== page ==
This 8-Liter Mayfair Coupe shows honest, normal wear, correct maintenance, and best of all, a soulful patina. I would rate it a solid #2, and in my opinion, this car represented strong value for the amount it cost. To find a vintage Bentley with its original engine and original body still in place is very rare indeed. and it’s an 8-liter Bentley-the last and greatest Bentley of them all.
This particular 8-Liter Mayfair Coupe appears to be a one-off, and it was the second-to-last produced by W. O. Bentley’s motor car company. Shortly after this car was built, Rolls-Royce bought Bentley out of receivership (foiling W.O.’s plan to sell to Napier and keep going) and Bentley himself joined Lagonda. Though respectable Bentley-badged cars continued to be produced by Rolls-Royce in Derby, as “The Silent Sports Car,” there would never be another W. O. Bentley.
Speeds in excess of 100 mph
Mayfair bodied two 8-liter Bentleys. This 8-Liter Mayfair Coupe would have been lighter than most, and therefore much faster, able to sustain speeds in excess of 100 mph.
Regardless of expense, no detail was overlooked in these cars. For example, the exhaust pipe was asbestos lagged, encased in aluminum to reduce resonance, then coupled with a 20-gallon trash can-sized silencer. The resulting exhaust note is bliss to the Bentley faithful.
The starter was designed to engage with surgical precision via a unique solenoid design. It meshes with the flywheel before rotation begins. The above are just two of dozens of examples that distinguish a Bentley from its contemporaries. The cars were engineered to the highest standards.
Some car collectors have ignored vintage Bentleys, dismissing them as too agricultural or too bulky. But except for 1931’s quirky 4-liter Bentley, they are nimble and responsive. With the growing popularity of new Bentleys like the Continental GT, accompanied by advertising campaigns reminding us of Bentley’s rich racing heritage, a wider circle of collectors are starting to become aware of these rolling pieces of automotive history.
However, few pre-war marques suffered as many coachwork and engine swaps as the W. O. Bentley cars. The majority of 8-liter Bentleys were originally fitted with formal closed bodies that were eventually tossed aside and replaced with more sporting, open tourers. Sadly, many of these replacement bodies are hideous hulks.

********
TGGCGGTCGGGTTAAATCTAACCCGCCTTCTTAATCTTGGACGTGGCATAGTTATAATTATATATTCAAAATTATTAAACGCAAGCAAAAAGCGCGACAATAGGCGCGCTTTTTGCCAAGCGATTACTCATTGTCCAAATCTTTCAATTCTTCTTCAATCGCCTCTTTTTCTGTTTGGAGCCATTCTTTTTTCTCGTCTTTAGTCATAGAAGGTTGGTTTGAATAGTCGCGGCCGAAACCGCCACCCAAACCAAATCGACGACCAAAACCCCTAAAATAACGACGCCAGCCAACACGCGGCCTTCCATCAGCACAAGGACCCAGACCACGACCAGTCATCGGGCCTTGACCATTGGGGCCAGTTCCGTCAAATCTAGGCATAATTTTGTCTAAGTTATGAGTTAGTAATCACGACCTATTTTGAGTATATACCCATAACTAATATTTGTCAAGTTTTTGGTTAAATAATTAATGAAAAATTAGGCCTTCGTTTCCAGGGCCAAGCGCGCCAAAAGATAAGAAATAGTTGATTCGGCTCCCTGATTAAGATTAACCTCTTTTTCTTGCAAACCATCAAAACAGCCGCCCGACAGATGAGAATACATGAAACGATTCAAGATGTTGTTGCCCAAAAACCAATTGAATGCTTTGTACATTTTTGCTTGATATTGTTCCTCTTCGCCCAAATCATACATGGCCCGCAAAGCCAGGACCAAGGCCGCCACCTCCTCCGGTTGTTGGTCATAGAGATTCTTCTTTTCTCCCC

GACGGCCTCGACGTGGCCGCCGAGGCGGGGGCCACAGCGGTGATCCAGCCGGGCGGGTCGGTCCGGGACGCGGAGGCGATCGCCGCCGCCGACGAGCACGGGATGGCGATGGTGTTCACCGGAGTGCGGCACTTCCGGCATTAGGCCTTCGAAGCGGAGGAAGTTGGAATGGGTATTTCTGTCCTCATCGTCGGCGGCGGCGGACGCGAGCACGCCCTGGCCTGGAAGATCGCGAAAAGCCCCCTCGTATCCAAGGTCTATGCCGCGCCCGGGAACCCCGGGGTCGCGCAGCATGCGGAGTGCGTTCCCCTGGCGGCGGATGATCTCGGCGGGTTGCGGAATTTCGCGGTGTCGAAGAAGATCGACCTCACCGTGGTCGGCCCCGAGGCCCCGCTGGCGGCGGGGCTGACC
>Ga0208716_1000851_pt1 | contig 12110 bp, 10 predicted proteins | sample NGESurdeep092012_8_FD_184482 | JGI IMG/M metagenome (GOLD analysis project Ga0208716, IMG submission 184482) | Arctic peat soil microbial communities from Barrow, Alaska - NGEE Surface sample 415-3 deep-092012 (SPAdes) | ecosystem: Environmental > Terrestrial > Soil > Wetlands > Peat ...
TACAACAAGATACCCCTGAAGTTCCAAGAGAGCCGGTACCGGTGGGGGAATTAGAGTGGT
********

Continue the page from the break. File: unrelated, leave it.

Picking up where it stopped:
The practice of replacing “Aunt Emily” saloon and limousine bodies started in the 1930s, when car owners began to move from the back seat to the front. They no longer wanted to be chauffeur-driven; they wanted to feel the wind in their faces. So a vintage Bentley that has retained its original body-especially an elegant closed design like this one-will always merit a premium price over one with an ungainly replacement.
Records available from new
Complete records of these cars from new are available, and it’s relatively easy to determine which cars are authentic. As values increase, genuine examples will lead the way. That includes this well-maintained car with its original body and original engine.
You may have missed this one, but another is sure to appear. So during the interim, do your homework. For example, is the original engine still in the car? With very few exceptions, the engine number is the same as the chassis number. With this car, the engine number is one number up from the chassis number, but we know it’s the original, thanks to the late Stanley Sedgwick’s booklet All the Pre-War Bentleys-As New. It lists all of these cars by chassis number, engine number, British registration number (license number), delivery date, coachbuilder and body type, and the original owner’s name.
Once you learn a bit more about vintage Bentleys, you’ll want to talk to other Bentley owners. You’ll find them to be very opinionated. One will swear that his 3-liter Speed Model is the one to have. Another will argue that only the 6 1/2- and 8-liter are worth owning.
Meet as many owners as you can and beg for rides in cars in your price range. Maybe, someone may even allow you to drive his. In the end, buy the one that makes you smile the most.